Stateside, a good game of foosball can be hard to come by. If you manage to find a table, it’ll probably be tucked in the corner of a dive bar, in a sad state of disuse, the miniature wooden ballers suspended at diagonal angles, the football lost. The only footzy action I’ve witnessed so far this year was the other night between a mom and her kid who was barely old enough to reach the handles. They were imagining playing.
That was until I came across Pro Foosball, the Pan-Arabian developed virtual foosball game (to be released for PlayStation Network in April in North America), on display in San Francisco at a pre-GDC meet-and-greet on the second floor of Temple Night Club. It drew a crowd because a foosball videogame is novel, because every other booth was overtly business-oriented, and because it’s a motion game, so people looked genuinely ridiculous standing there twisting two glowing wands. Virtual foosball neophytes tended to knock the ball backward into their own net, which, according to my childhood memories of learning the wooden table, means it gets foosball right.
“The mistakes you tend to make on a foosball table are the same ones you’ll do in the game,” the game’s creative director Candide Kirk tells me, “like trying to line up your foosmen and missing the ball completely.” She figured this out secondhand. Though everyone else at the Quirkat office in Jordan have been engaged in intense rivalries on the company table during development, Candide doesn’t play foosball herself. But she is a huge football fan, and though she’s Jordanian-English, sides with the English. Her favorite baller is the up-and-coming center midfielder Jack Wilshere. “I’m biased,” she teases.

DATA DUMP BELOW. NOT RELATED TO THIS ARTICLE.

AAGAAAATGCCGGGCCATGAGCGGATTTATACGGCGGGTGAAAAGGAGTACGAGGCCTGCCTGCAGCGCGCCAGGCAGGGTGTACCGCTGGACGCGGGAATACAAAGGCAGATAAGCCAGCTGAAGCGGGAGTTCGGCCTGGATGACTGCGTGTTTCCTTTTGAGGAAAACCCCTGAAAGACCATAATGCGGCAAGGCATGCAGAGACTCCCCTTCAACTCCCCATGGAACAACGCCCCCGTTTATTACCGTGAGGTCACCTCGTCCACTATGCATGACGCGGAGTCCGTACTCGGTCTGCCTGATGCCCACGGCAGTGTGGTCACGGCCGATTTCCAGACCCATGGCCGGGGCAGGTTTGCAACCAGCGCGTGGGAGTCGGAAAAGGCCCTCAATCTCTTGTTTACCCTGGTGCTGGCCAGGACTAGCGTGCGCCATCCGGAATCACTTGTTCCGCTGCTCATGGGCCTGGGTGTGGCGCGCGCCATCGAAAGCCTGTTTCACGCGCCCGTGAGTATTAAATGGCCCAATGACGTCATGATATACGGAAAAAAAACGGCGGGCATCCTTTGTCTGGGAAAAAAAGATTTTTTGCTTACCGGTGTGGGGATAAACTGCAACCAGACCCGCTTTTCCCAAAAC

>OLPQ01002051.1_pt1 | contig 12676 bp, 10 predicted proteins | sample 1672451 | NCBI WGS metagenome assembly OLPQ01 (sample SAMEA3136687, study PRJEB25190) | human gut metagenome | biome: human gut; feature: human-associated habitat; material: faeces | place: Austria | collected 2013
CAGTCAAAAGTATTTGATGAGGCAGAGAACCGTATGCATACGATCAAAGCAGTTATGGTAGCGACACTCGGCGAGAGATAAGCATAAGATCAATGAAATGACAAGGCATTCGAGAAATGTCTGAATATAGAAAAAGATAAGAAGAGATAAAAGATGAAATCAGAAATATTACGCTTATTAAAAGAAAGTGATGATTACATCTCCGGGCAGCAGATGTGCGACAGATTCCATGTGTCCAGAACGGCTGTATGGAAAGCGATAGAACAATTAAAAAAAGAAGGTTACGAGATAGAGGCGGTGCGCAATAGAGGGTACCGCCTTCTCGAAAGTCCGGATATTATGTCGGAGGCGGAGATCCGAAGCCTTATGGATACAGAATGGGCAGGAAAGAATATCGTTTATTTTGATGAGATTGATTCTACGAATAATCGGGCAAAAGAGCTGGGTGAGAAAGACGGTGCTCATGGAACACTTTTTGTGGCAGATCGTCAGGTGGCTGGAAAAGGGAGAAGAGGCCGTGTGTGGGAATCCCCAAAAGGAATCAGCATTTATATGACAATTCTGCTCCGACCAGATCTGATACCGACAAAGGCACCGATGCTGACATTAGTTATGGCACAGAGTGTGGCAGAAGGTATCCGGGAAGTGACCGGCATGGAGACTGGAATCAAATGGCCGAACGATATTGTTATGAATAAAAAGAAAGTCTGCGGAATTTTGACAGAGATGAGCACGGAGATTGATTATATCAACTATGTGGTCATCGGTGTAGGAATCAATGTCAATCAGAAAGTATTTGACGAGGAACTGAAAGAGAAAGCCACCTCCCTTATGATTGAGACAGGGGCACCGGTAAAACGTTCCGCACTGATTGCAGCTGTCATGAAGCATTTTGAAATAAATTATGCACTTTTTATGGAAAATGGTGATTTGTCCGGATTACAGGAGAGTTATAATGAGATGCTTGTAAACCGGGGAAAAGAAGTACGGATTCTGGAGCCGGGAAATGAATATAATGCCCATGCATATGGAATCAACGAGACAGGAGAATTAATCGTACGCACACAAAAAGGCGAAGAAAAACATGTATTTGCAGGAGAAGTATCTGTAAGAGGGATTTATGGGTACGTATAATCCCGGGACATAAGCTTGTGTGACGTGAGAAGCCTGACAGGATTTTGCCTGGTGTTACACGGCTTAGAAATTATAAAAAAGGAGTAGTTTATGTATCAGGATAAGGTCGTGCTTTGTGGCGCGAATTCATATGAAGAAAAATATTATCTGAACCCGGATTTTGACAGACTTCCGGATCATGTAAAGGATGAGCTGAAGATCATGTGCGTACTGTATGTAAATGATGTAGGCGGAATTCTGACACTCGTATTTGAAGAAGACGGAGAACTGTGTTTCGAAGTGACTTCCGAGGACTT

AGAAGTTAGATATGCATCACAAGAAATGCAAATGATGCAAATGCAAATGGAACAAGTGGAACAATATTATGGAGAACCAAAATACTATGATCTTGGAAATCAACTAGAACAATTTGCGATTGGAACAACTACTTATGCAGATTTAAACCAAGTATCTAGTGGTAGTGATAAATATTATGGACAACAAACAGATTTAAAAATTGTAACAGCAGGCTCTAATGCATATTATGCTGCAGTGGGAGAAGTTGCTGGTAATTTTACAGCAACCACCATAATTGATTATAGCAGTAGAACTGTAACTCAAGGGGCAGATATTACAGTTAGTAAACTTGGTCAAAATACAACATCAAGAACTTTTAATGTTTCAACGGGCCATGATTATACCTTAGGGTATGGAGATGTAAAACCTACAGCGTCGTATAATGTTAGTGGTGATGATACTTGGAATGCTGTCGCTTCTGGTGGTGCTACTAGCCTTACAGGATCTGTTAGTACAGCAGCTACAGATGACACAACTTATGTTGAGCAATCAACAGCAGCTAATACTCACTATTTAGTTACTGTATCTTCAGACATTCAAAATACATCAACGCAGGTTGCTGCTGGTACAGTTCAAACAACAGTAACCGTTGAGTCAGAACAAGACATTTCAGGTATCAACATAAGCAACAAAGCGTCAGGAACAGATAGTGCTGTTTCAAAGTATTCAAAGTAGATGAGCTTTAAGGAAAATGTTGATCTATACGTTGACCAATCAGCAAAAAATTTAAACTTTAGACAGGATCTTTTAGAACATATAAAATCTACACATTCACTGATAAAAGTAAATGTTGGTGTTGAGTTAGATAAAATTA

Excessive spinning is a no-no.
Because Pro Foosball is a videogame, it has some tactical advantages over tables, allowing Candide to flaunt her football fandom. As in football, the little men can align in different formations, which is “something you obviously can never do on a real table, because everything’s bolted in,” she says. “You’d have to take apart the table.” In Pro Foosball there are formations of 4-4-2, (that’s two attackers, four midfielders, and four in defense) and 5-3-2, or you can beef up the defense, use a full-on attack, or go with a lone striker.
That doesn’t mean traditional table soccer went ignored. In her quest to represent foosball realistically, Candide was inspired by foosball tables in action around the world, where it turns out they get far more play than in my small corner of it. She stumbled upon a table sitting on the beach in Singapore, and came across coin-ops in London where rowdy blokes were queuing to play. Candide took notes. “People who aren’t pros will keep spinning the bar, and the professionals get really frustrated,” she says. So, the team added fouls. Excessive spinning is a no-no, as is shaking the table, and holding the ball without passing it forward. Well, there goes my game plan.
Still, Pro Foosball is more notable for its differences, and the most enduring change it makes is cosmetic. “We looked around the office one day,” says Candide, “and realized eighty percent of us were women.” While the pieces in foosball are traditionally male, that didn’t fly with nearly an all-female development team. She couldn’t make a game where her gender was underrepresented. “We have four teams of all women foos-people,” she said, laughing.